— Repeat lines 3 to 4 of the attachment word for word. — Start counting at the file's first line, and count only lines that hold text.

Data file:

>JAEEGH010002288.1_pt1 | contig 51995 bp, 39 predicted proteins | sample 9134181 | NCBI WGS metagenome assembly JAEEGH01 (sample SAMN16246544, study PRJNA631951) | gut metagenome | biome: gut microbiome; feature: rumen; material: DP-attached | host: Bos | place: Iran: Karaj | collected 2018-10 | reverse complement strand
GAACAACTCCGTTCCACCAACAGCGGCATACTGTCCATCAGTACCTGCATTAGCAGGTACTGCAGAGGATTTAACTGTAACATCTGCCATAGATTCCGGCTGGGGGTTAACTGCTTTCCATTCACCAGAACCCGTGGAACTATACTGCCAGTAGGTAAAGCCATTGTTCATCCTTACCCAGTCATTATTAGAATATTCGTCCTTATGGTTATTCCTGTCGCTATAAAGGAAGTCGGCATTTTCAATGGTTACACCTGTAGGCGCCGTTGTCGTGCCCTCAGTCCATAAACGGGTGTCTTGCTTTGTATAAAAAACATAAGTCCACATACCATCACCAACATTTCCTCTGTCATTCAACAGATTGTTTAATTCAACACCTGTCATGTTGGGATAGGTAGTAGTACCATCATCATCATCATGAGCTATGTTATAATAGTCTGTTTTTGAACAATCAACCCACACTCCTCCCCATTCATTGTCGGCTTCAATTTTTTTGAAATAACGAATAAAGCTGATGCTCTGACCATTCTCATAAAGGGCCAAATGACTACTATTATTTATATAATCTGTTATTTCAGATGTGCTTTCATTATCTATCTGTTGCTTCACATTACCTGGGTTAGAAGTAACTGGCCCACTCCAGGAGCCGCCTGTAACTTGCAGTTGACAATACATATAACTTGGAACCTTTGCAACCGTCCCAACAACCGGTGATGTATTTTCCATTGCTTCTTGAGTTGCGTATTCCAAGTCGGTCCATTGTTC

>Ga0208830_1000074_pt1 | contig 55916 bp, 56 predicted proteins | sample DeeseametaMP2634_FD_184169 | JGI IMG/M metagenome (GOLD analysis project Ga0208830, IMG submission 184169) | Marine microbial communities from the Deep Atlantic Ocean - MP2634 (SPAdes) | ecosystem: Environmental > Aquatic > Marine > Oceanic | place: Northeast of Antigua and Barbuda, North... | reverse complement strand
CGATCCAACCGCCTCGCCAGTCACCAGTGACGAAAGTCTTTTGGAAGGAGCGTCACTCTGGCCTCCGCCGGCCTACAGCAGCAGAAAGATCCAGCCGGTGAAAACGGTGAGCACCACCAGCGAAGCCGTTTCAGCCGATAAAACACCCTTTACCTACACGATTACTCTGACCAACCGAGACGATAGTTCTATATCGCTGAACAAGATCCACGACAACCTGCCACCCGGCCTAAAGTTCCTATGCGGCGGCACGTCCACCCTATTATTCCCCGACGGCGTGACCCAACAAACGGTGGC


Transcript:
>Ga0208830_1000074_pt1 | contig 55916 bp, 56 predicted proteins | sample DeeseametaMP2634_FD_184169 | JGI IMG/M metagenome (GOLD analysis project Ga0208830, IMG submission 184169) | Marine microbial communities from the Deep Atlantic Ocean - MP2634 (SPAdes) | ecosystem: Environmental > Aquatic > Marine > Oceanic | place: Northeast of Antigua and Barbuda, North... | reverse complement strand
CGATCCAACCGCCTCGCCAGTCACCAGTGACGAAAGTCTTTTGGAAGGAGCGTCACTCTGGCCTCCGCCGGCCTACAGCAGCAGAAAGATCCAGCCGGTGAAAACGGTGAGCACCACCAGCGAAGCCGTTTCAGCCGATAAAACACCCTTTACCTACACGATTACTCTGACCAACCGAGACGATAGTTCTATATCGCTGAACAAGATCCACGACAACCTGCCACCCGGCCTAAAGTTCCTATGCGGCGGCACGTCCACCCTATTATTCCCCGACGGCGTGACCCAACAAACGGTGGC